Existential philosophers and psychotherapist recognize that anxiety is a fundamental aspect of the human condition. Despite its physical and emotional discomfort, anxiety should not be avoided but rather understood within its inter- and intrapersonal context. In short, anxiety informs us of our relationship to self, others, and the external world. Rather than focus on the removal of anxiety, it would be advantageous to examine the influential forces beneath our anxiety: What is anxiety trying to tell me? What has changed in my life? What remains unsettled (as a result of this change)? What have I lost? How much control do I really possess?
In our attempts to understand COVID19 (and navigate the challenges and restrictions that it has imposed on our life), we are grappling with the conflict between “what we [dont’] know and what we feel.” While this article may not specifically address existentialism, it is nevertheless an article that we can all relate to. I hope that this provides you with more insight into anxiety.
The pandemic that we are experiencing has led to thoughts and concerns that most of us have never faced. And while this article isn’t designed to deal with coronavirus specifically, it’s emergence and the impact on our lives has caused many of us to struggle with anxiety and stress that conflict with our desire to remain calm and rational. In fact, this two-brained feeling and the ability to control our thoughts and reactions is a very real struggle for many. You just have to look at the current state of the toilet paper isle to see the evidence of that.
Balancing Anxiety & Logic:
Anxiety is a response to challenging or frightening situations that are hard sometimes to define or that we’re anticipating. It can also arise from our subconscious when triggered and can be hard to identify. A certain amount of anxiety is actually useful in helping us prepare for upcoming events. Consider how you feel when you have a big test or presentation coming up. Anxiety can create a measure of pressure that pushes us to focus and prepare. Unfortunately, some of us allow anxiety to become a ruling factor in our lives. It then becomes hard to control and can lead to compounding health problems like depression.
Those of us who tend toward the more logical side of things may consider too much anxiety over circumstances beyond our control as an irrational response. But what happens when the anxiety stops seeming irrational? And when there’s very little you can do to plan or prepare in anticipation of what’s to come? For the test or presentation, you have some control, as you can study or practice. For other situations, however, there’s very little that can be done ahead of time.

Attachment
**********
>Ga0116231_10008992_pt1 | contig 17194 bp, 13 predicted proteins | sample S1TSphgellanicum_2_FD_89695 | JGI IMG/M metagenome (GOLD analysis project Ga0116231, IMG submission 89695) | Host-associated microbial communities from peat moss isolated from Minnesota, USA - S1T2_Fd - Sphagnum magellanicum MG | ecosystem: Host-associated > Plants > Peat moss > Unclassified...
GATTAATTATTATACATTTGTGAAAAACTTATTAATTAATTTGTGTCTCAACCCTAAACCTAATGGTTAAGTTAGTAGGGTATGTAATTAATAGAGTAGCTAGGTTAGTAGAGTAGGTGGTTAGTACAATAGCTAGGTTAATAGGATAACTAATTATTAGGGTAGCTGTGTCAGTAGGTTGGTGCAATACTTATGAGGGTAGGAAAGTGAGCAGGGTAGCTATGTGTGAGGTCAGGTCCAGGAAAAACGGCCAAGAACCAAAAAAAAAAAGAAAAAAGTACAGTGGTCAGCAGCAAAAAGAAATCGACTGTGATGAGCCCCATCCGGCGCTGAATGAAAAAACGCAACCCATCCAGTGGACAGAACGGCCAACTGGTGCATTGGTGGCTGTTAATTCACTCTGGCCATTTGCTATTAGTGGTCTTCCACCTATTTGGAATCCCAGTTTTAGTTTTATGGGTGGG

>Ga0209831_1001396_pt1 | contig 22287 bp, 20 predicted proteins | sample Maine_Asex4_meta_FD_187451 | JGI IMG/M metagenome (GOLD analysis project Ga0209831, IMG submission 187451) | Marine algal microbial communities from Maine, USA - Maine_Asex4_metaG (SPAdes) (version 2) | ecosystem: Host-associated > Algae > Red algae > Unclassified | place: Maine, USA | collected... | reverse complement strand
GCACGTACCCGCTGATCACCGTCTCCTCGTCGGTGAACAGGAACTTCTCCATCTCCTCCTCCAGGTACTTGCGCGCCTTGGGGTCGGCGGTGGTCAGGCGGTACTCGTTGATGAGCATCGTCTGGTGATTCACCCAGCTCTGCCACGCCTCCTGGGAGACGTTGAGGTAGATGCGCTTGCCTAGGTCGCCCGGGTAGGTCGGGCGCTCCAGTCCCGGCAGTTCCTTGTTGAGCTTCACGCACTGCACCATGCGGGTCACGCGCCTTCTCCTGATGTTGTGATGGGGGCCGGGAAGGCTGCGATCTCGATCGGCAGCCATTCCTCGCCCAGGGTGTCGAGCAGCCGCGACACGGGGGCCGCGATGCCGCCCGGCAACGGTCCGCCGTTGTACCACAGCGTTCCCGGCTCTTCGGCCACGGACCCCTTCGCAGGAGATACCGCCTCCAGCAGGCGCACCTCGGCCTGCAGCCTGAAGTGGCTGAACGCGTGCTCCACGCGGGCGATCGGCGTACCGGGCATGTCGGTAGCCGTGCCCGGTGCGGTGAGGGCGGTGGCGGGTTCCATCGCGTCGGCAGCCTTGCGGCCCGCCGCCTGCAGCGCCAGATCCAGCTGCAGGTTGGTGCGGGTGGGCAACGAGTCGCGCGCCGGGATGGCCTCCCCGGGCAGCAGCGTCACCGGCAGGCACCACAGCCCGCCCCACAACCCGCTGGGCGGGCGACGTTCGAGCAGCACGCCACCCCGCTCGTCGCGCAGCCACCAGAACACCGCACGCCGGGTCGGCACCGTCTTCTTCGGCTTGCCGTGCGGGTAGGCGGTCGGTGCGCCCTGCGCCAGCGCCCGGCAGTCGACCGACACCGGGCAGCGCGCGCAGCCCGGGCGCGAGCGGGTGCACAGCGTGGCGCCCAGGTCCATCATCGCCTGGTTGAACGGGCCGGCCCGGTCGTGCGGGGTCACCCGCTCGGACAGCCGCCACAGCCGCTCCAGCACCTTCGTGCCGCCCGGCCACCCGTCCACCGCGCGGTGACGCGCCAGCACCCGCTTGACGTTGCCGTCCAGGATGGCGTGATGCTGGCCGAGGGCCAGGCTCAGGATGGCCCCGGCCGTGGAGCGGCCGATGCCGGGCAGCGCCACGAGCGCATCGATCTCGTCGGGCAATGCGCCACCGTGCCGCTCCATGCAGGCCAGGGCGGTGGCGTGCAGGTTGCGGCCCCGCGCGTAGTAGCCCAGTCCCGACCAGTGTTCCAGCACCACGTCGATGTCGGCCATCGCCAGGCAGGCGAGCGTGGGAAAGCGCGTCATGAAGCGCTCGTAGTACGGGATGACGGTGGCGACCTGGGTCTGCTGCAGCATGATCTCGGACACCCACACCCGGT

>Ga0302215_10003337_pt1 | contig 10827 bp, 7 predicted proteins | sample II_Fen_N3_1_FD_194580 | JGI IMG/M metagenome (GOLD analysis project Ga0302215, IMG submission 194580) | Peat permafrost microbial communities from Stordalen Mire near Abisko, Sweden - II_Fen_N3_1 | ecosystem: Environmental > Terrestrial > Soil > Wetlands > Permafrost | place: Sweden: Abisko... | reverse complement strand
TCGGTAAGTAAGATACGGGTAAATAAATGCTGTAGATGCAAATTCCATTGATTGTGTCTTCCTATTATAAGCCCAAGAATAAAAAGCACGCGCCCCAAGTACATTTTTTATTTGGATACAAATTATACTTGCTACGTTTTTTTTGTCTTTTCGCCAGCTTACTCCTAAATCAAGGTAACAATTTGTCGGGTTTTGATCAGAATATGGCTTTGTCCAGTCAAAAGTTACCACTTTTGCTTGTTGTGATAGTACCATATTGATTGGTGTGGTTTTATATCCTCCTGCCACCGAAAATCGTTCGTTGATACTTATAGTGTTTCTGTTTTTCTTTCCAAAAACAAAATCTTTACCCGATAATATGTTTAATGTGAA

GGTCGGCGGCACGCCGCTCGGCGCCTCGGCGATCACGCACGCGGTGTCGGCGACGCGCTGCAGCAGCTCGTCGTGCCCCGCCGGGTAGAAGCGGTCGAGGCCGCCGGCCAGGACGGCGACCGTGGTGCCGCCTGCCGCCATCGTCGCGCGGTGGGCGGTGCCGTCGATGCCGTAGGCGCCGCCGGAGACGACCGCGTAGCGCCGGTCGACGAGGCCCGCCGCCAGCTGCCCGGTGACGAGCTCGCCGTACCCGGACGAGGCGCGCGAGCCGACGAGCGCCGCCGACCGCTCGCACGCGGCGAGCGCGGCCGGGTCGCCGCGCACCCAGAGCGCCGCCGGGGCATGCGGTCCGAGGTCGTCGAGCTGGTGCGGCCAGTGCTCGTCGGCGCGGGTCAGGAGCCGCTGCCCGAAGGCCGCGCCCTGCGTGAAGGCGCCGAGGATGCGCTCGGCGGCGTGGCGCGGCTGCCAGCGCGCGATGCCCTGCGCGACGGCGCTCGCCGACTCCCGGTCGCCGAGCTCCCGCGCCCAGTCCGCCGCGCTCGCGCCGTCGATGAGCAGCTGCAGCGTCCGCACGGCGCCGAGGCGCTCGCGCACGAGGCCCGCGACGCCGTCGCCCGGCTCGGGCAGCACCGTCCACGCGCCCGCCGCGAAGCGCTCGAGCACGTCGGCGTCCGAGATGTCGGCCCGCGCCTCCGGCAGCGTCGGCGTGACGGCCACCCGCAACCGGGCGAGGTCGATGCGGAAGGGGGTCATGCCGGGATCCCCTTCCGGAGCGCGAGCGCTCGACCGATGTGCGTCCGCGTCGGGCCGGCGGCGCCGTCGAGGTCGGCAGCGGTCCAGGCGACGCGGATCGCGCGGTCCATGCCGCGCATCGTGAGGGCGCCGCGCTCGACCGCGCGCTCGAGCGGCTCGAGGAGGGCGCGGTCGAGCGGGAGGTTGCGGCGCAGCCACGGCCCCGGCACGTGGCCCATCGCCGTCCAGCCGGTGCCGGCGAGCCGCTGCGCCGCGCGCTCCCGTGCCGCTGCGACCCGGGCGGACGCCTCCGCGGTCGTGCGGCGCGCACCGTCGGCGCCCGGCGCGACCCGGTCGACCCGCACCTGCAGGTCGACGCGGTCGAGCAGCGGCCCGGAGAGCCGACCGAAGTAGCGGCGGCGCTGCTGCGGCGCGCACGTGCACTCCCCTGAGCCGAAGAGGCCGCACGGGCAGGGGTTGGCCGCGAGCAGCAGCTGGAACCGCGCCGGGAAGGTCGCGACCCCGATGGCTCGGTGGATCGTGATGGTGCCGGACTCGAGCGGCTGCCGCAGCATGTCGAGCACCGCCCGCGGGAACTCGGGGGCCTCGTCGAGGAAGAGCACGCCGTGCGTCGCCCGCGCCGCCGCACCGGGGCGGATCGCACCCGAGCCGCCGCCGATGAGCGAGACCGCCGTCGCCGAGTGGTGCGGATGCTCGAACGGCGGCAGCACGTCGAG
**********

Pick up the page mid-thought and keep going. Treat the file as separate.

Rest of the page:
With what feels like very little warning, we have all be thrown into a new reality. We’ve seen movies or read novels that portray things like we’re experiencing, but the idea that it could really happen seemed like a very remote possibility to most of us. The fact that we’re now living it has left many of us with a surreal feeling and unsure of what to do with our concerns and how we should view the world and our collective future. The anticipation of an uncertain outcome and future can create an untenable level of anxiety for many.
And there’s a dichotomy created when you wake in the morning and the sun’s shining, you can still have your coffee, go outside, go to the grocery store, and even get a drive through burger — everything seems somewhat normal and okay. In these moments you might forget to worry and feel anxious.
Then you remember, see the news, or any other reminder and your brain flips back into anxiety mode.
I have spoken to more and more people who are feeling overwhelmed by these conflicting feelings. Each morning they want to start their day and feel normal and they forget to worry — then they remember, then they forget, and on it goes. These oscillating emotions take their toll psychologically, and even physically, too.
Effects of This Uncommon Anxiety:
I refer to this as uncommon anxiety not because anxiety itself is uncommon, but because anxiety this widespread and at this level is uncommon. Many right now find themselves wrestling with not only anxiety, but also with a type of guilt. This guilt comes from feeling helpless and out of control. As humans we feel the need to prepare, help, fix, or plan, and when we can’t many of us feel guilt. It’s also not uncommon to experience guilt over feeling normal or happy or healthy when there’s something looming over us that’s worrisome. We can actually feel bad about not feeling worried enough. And so the switch flips again. Now you’re not only worried about what’s happening, but you’re worried about not taking it seriously enough and feeling guilty about not doing enough to help. And although these are normal feelings, none are healthy or helpful.
Physically speaking these levels of stress and anxiety can cause a rise in blood pressure, heart rate, and stress hormones. These feelings can also spur us into unhealthy methods of coping, like stress eating, drinking, or self-medicating. These behaviors won’t help and will ultimately have detrimental results.
So, what can you do to reconcile this dual-brained feeling?
Coping with Uncommon Anxiety:
The first thing to realize is that you are far from alone. Anxiety and stress can be very isolating. Second, understand that what you are feeling is a normal response to a very abnormal situation, so there’s nothing wrong with you. That being said, there are a few things that you can be doing to keep yourself healthy and get through this in an emotionally and psychologically stable way.
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